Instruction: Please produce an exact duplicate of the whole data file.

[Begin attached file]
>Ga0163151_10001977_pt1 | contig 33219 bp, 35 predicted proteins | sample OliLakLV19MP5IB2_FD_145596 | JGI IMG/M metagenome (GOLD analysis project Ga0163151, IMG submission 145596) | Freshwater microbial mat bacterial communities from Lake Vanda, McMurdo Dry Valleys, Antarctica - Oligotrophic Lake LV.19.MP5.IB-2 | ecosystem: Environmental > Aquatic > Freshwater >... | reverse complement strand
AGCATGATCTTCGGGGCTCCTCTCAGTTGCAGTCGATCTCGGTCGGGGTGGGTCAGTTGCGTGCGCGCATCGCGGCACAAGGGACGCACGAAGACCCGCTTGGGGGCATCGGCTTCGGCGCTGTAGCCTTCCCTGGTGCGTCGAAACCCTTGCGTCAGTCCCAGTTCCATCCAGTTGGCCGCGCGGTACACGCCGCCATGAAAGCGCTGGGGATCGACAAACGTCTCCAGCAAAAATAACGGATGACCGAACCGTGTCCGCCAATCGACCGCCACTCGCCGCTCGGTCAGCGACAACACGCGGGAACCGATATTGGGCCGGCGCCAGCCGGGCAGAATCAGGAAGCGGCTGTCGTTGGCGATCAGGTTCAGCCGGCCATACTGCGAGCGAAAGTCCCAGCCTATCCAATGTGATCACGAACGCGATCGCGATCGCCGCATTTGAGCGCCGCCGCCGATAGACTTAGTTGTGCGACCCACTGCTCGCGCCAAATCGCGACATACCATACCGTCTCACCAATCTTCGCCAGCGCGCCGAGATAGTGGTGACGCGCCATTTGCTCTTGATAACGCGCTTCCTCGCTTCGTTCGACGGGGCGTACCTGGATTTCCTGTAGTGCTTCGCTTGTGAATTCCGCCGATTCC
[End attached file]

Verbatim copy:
>Ga0163151_10001977_pt1 | contig 33219 bp, 35 predicted proteins | sample OliLakLV19MP5IB2_FD_145596 | JGI IMG/M metagenome (GOLD analysis project Ga0163151, IMG submission 145596) | Freshwater microbial mat bacterial communities from Lake Vanda, McMurdo Dry Valleys, Antarctica - Oligotrophic Lake LV.19.MP5.IB-2 | ecosystem: Environmental > Aquatic > Freshwater >... | reverse complement strand
AGCATGATCTTCGGGGCTCCTCTCAGTTGCAGTCGATCTCGGTCGGGGTGGGTCAGTTGCGTGCGCGCATCGCGGCACAAGGGACGCACGAAGACCCGCTTGGGGGCATCGGCTTCGGCGCTGTAGCCTTCCCTGGTGCGTCGAAACCCTTGCGTCAGTCCCAGTTCCATCCAGTTGGCCGCGCGGTACACGCCGCCATGAAAGCGCTGGGGATCGACAAACGTCTCCAGCAAAAATAACGGATGACCGAACCGTGTCCGCCAATCGACCGCCACTCGCCGCTCGGTCAGCGACAACACGCGGGAACCGATATTGGGCCGGCGCCAGCCGGGCAGAATCAGGAAGCGGCTGTCGTTGGCGATCAGGTTCAGCCGGCCATACTGCGAGCGAAAGTCCCAGCCTATCCAATGTGATCACGAACGCGATCGCGATCGCCGCATTTGAGCGCCGCCGCCGATAGACTTAGTTGTGCGACCCACTGCTCGCGCCAAATCGCGACATACCATACCGTCTCACCAATCTTCGCCAGCGCGCCGAGATAGTGGTGACGCGCCATTTGCTCTTGATAACGCGCTTCCTCGCTTCGTTCGACGGGGCGTACCTGGATTTCCTGTAGTGCTTCGCTTGTGAATTCCGCCGATTCC